Beth Neitzel ’03 just wrapped up a clerkship with U.S. Supreme Court Justice Ruth Bader Ginsburg.

Sometimes attorney Beth Neitzel ’03 seems a bit surprised by her own success. From attending Macalester to earning a Fulbright fellowship to attending law school at Stanford, she’s enjoyed more accomplishments than she once thought possible.

But the real cherry on top? That was the last year, which she spent clerking for revered U.S. Supreme Court Justice Ruth Bader Ginsburg.

Of course, Neitzel has worked hard for these opportunities. She transferred to Macalester from the University of Minnesota, where she’d been “passively participating in my education,” and transformed at Mac into a student who skipped Springfest to study, earned a 4.0, and graduated first in her class.

“I don’t recommend it,” she laughs. “By senior year, my parents were offering to pay me to earn lower grades.” But Neitzel’s academic prowess and work ethic did not go unnoticed. Political science professor David Blaney persuaded her to write a senior honors thesis, an experience she calls the “hardest and most rewarding thing I had ever done.”

Then Dean of Students Laurie Hamre encouraged Neitzel to apply for the Fulbright, which supported a postgraduate year at La Universidad de los Andes in Bogota, an experience that confirmed her decision to work toward a political science PhD at Berkeley. At the time, Neitzel had never considered a law career, she says, as her short stint as an immigration paralegal had given her the false impression that “legal practice was all paperwork and technicalities.” But once again, Neitzel’s life surprised her.

She had nearly finished her PhD in 2009 when she began to question whether a career in political science academia was the right fit. Meanwhile, Neitzel’s interest in public law and the role of courts had grown. Taking a risk, she enrolled at Stanford Law School and soon discovered she loved everything about law, from the thinking-on-her-feet oral arguments to writing briefs.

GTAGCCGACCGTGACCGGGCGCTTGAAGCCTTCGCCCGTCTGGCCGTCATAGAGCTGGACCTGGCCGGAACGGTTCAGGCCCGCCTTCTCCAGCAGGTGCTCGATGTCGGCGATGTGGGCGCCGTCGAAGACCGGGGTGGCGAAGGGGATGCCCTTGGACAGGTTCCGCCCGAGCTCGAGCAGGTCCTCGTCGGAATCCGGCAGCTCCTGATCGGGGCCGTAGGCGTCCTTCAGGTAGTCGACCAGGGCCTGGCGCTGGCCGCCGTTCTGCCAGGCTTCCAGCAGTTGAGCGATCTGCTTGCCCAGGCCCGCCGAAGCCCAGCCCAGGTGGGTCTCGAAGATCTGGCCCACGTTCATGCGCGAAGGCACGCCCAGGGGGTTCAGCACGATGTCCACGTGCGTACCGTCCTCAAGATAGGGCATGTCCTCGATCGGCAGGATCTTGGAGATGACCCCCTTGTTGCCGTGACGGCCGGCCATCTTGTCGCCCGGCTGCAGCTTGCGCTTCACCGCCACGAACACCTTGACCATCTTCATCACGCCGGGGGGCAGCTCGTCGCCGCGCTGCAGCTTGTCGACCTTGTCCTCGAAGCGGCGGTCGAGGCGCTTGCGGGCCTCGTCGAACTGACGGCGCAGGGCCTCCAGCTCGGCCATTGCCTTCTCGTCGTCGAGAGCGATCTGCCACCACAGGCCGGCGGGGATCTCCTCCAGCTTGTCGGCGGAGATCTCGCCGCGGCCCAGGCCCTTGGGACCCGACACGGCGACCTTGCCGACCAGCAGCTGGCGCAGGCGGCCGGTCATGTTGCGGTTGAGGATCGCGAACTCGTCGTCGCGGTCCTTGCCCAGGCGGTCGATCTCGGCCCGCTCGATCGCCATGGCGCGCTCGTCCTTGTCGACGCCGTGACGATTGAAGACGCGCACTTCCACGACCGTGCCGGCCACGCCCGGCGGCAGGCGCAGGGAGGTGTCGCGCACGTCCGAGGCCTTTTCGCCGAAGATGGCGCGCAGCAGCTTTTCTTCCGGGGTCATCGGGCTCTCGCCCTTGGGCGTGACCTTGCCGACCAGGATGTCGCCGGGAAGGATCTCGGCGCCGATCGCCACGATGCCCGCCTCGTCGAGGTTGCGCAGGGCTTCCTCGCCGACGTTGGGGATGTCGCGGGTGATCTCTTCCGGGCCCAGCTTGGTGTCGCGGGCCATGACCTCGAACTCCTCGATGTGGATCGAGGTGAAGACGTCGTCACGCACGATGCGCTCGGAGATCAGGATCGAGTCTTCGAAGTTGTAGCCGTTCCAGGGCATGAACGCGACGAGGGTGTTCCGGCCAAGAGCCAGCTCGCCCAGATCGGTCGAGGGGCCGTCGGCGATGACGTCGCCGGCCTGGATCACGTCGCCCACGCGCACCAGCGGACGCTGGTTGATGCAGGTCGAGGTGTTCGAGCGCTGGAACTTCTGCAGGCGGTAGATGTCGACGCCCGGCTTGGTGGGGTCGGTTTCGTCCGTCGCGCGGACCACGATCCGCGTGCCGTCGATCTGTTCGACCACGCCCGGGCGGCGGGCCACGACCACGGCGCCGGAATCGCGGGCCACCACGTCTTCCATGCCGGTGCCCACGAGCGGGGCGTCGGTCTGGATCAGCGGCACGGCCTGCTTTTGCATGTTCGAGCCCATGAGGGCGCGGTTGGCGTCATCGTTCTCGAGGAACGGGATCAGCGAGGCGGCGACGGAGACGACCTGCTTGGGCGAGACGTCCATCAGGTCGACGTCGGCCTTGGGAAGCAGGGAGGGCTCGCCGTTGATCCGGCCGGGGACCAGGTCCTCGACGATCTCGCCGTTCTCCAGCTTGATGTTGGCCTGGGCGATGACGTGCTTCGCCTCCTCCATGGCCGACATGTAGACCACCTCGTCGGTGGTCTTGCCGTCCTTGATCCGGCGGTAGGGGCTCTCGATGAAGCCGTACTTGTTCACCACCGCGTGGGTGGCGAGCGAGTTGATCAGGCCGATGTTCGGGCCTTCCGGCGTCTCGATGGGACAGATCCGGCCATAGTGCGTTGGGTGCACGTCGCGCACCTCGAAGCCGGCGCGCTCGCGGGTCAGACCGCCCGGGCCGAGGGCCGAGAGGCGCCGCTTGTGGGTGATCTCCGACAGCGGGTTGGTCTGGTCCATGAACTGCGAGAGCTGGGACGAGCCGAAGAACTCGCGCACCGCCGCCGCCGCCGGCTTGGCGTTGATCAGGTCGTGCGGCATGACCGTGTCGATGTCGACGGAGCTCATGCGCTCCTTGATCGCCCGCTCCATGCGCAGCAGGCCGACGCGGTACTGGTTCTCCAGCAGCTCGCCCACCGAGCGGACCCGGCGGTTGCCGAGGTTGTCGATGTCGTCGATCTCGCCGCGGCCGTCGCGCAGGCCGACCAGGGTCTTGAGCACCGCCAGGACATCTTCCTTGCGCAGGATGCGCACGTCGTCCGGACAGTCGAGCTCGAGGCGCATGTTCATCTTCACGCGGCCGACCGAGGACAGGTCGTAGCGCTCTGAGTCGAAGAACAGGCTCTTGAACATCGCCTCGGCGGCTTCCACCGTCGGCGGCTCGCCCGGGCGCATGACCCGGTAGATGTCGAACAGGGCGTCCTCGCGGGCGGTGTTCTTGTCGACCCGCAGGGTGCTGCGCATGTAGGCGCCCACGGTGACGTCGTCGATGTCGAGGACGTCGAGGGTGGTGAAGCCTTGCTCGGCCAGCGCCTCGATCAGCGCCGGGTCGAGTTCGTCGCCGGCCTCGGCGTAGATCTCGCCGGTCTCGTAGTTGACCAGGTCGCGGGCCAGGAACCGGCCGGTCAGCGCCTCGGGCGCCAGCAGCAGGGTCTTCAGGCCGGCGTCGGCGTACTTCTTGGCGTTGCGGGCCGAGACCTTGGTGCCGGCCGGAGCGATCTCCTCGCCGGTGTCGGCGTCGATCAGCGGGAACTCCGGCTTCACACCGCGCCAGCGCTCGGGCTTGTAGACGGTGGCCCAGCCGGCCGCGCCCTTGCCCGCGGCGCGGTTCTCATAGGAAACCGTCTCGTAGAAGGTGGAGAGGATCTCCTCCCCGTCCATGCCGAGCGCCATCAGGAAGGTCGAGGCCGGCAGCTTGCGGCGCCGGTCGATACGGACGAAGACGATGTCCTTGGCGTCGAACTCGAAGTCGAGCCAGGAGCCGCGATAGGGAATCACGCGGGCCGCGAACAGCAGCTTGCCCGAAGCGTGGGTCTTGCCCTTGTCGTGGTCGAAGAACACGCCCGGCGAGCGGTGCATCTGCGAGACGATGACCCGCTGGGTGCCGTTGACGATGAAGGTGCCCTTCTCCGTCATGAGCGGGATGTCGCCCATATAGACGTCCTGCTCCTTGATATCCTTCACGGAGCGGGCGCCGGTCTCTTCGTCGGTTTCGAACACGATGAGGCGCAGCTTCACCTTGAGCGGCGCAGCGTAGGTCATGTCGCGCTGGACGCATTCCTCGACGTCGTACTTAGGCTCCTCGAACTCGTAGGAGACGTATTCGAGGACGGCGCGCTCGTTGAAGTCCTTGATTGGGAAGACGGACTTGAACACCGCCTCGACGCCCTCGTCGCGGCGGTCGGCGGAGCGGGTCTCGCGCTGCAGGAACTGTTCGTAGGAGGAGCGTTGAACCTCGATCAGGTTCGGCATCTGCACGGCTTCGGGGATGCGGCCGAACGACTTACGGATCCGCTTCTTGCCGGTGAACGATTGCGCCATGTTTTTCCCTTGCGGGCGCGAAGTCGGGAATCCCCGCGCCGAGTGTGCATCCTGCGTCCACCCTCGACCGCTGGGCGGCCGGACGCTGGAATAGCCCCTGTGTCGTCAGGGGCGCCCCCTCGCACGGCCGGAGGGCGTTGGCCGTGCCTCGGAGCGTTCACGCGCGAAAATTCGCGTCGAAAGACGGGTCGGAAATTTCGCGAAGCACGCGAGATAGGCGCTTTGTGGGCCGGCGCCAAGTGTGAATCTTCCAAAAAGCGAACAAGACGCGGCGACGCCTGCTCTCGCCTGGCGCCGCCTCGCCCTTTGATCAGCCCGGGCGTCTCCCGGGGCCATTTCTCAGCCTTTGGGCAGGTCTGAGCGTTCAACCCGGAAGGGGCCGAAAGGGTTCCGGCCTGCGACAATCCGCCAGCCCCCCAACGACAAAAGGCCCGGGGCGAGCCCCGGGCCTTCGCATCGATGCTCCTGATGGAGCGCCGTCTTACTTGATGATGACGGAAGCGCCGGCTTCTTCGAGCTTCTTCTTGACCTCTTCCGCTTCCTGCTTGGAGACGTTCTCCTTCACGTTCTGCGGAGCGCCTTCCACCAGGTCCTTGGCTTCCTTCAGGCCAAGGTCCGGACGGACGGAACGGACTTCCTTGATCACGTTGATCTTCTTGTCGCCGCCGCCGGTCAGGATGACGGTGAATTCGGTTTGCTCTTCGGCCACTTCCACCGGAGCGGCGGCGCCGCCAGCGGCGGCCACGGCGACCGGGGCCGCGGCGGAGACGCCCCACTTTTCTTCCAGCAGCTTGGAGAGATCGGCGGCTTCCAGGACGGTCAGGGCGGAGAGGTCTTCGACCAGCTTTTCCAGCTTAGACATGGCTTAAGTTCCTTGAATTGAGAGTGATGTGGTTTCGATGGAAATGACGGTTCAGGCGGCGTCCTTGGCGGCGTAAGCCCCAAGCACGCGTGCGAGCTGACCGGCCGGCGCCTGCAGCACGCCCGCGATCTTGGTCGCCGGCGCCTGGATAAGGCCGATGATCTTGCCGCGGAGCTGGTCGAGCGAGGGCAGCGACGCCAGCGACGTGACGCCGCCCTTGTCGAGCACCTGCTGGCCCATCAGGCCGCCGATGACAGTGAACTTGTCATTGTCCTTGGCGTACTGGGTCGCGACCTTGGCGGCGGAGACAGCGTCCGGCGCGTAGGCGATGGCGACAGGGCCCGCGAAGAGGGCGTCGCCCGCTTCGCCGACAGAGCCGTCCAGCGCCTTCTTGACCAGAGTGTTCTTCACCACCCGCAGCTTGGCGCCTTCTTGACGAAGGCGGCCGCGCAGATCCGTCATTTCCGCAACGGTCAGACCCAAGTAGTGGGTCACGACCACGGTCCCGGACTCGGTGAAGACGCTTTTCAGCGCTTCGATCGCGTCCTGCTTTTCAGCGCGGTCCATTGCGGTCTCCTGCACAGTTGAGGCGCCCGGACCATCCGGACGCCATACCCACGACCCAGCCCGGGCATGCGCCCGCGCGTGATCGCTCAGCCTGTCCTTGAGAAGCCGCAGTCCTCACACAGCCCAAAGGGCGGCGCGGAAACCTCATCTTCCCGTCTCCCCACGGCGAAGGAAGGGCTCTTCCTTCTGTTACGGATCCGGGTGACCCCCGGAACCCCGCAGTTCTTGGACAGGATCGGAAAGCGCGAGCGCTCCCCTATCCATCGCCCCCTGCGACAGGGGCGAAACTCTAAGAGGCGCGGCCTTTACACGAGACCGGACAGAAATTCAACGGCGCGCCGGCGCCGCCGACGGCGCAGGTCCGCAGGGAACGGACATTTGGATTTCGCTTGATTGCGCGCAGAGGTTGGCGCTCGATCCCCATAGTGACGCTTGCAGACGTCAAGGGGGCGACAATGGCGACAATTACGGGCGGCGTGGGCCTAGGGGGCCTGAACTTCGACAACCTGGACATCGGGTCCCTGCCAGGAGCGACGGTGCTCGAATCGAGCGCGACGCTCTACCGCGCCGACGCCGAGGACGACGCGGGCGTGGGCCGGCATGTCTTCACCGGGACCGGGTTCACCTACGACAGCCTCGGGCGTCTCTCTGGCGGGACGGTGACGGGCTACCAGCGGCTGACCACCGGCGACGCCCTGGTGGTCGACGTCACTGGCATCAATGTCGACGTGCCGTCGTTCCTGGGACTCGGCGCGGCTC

A bit of luck and some advantageous connections gained her two post-graduation clerkships—the first with Judge Diana Motz of the Fourth Circuit Court of Appeals and the second with Judge David Tatel at the District of Columbia Circuit Court of Appeals, whom she’d argued before in Stanford’s moot court competition. While interviewing with Tatel, she learned he is a Macalester parent with an honorary doctorate from the college.

Tatel is close to Justice Ginsburg, so it was with his recommendation that Neitzel applied for and earned the Supreme Court clerkship, which she completed in July.

While much of the work Neitzel did for Ginsburg remains confidential, her primary responsibilities were divided among three areas: evaluating cases for merit of the Court’s attention (Neitzel herself wrote more than 200 evaluations); handling emergency applications to stay lower courts’ mandates; and writing briefs and bench memos for merits cases, which the Supreme Court hears while in session. She also occasionally drafted opinions with Justice Ginsburg, whom Neitzel has long considered a personal hero.

“She has an extraordinary gift of persuasion and effectiveness, while remaining understated and diplomatic at all times. She believes you will not persuade others to your position if you show anger or impatience or frustration,” Neitzel says. “That’s been an important lesson for me, not just in law but in life.”

October 30 2017

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